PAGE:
We all have a backstory; experiences that make us who we are today including the good, bad and ugly. However, there are many who keep their innermost secrets of emotional/sexual grief, loss and traumas silent, deeply hidden somewhere in the darkness only to pop up when triggering events occur. Even then, without conscious awareness, past traumas are conveniently shoved down into the abyss of denial, justifications, rationalizations and self-protection. That is, until the pain can no longer be ignored; relationships begin to suffer and bouts of anxiety and/or depression can appear that impact lives and functioning.
Bracha Goetz, Harvard educated author of more than 40 books including Don’t Read This Book, which encourages children to outsmart their inner adversary, states, “Often, well-meaning people are not able to understand why many survivors of abuse are not able to just get
over it…. Traumatic experiences remain encoded in a primitive part of our brain, the amygdala, which automatically goes into ‘fight or flight’ mode when triggered by certain stimuli, even decades later…” Sensory experiences such as footsteps coming into a room, a song heard on the radio, even a place or food can elicit an autonomic response linked to an abuser that floods the body with terror.
For people who have been traumatized, fear is the most overwhelming feeling that can remain for a very long time. It can create feelings of helplessness, panic, mistrust, an inability to connect with others, issues with intimacy (IN-TO-ME-SEE), love and well-being.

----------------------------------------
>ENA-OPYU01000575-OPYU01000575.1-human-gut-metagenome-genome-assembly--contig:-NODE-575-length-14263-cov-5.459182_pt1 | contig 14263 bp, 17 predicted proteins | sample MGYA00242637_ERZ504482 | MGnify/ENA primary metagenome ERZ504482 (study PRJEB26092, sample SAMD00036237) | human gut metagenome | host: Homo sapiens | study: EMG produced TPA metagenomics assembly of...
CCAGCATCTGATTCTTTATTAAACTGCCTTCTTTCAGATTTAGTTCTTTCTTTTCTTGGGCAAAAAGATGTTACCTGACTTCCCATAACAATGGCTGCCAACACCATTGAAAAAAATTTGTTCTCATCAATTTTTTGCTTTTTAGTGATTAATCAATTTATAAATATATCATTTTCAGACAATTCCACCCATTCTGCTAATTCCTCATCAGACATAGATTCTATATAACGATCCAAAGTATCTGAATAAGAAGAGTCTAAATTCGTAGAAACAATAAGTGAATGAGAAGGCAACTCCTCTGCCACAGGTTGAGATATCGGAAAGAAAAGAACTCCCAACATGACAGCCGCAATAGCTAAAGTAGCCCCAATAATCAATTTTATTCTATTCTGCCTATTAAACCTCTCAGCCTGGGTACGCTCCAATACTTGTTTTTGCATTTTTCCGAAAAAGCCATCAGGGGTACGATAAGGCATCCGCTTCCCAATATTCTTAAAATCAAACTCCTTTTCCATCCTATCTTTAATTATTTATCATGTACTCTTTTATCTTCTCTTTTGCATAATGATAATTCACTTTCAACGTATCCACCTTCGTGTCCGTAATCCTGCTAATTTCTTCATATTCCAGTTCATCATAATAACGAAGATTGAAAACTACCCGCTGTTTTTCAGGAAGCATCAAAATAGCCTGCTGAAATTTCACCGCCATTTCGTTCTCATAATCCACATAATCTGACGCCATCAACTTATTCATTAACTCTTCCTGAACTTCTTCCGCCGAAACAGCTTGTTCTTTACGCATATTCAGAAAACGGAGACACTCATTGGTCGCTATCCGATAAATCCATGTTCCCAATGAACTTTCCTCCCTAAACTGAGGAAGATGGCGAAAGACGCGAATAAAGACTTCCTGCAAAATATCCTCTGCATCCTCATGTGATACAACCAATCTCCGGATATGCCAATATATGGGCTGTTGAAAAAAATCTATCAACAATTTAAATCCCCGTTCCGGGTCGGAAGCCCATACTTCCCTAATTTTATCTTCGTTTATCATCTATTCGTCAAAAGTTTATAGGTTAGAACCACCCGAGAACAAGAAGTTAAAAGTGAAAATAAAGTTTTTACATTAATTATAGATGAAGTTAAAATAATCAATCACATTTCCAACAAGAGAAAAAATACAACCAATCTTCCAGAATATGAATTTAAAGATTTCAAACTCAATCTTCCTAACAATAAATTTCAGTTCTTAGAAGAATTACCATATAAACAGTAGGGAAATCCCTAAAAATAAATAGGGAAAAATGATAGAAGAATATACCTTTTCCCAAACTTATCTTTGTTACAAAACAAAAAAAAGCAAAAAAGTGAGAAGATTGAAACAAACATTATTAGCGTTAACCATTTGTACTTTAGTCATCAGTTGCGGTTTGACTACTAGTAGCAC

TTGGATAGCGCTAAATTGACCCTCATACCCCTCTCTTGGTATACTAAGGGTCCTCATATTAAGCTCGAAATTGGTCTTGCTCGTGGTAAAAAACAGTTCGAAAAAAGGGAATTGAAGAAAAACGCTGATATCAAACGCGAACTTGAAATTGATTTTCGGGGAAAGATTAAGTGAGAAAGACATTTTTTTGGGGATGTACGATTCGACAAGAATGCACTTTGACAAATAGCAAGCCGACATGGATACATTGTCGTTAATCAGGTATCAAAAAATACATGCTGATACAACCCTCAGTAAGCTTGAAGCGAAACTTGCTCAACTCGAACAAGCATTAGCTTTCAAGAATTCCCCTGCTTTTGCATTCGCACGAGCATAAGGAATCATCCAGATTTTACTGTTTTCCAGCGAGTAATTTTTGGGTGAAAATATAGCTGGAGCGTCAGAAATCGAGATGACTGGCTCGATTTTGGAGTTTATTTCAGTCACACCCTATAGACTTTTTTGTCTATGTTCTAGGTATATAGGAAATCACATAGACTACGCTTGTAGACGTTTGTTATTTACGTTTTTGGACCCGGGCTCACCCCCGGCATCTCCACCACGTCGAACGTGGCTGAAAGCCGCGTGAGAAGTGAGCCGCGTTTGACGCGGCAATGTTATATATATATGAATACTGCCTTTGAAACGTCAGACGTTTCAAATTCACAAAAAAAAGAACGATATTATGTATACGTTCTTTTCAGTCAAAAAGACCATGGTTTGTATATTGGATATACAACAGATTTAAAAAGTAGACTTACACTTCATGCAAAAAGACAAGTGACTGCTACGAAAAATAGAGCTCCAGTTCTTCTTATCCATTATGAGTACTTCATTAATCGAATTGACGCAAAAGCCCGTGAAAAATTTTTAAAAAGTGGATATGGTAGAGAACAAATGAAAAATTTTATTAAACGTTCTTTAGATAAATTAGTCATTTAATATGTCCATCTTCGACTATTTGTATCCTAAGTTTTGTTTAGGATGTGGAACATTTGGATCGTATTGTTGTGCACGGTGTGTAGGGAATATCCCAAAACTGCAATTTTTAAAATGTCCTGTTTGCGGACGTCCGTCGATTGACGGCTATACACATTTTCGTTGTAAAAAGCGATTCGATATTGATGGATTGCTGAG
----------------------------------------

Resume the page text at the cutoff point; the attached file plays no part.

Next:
In a Psychology Today article entitled, “Alive in the Body: Healing Trauma and Emotional Overwhelm Through Somatic Experiencing,” author Sergio Ocampo, LMFT posits, “Clearly, the true sources of anxiety, depression and other emotional conditions live more in the body than in the thinking brain… Trauma and overwhelm inevitably keep accumulating until a person takes appropriate steps to resolve them. Body-centered practices such as somatic experiencing serve as powerful and invaluable therapeutic interventions that can provide great relief from physical suffering, eventually allowing the client to attain happiness, life purpose and a sense of being alive.”
There is hope, and there is help. You can heal.
- Your pain is real. It is important to identify in which self the pain lives: the wounded child/teen self or the core adult self. Once identified, it is empowering to realize the trauma can be contained and the authentic adult self can begin to shine without the looming presence of early traumatic events. Any single life event need not define you permanently and keep you from becoming a whole and healthy functioning adult.
- Give yourself compassionate time to mourn the loss of your innocence. It’s okay to grieve in order to move on and move forward.
- Reach out. We were created to help others and do random and conscious acts of kindness.
- Focus on living in the moment. All you have to do is show up and be present.
Allowing yourself to step into a new and healthier reality from a traumatic past is a bit like zip-lining. It may be difficult to take that first step off the platform and trust that on the other side of the dense foliage is another platform, but it is there. You just have to take the first step.
Dr. Amy Austin is a licensed marriage and family therapist (MFC# 41252) and doctor of clinical psychology in Rancho Mirage. Dr. Amy can be reached at (760) 774.0047.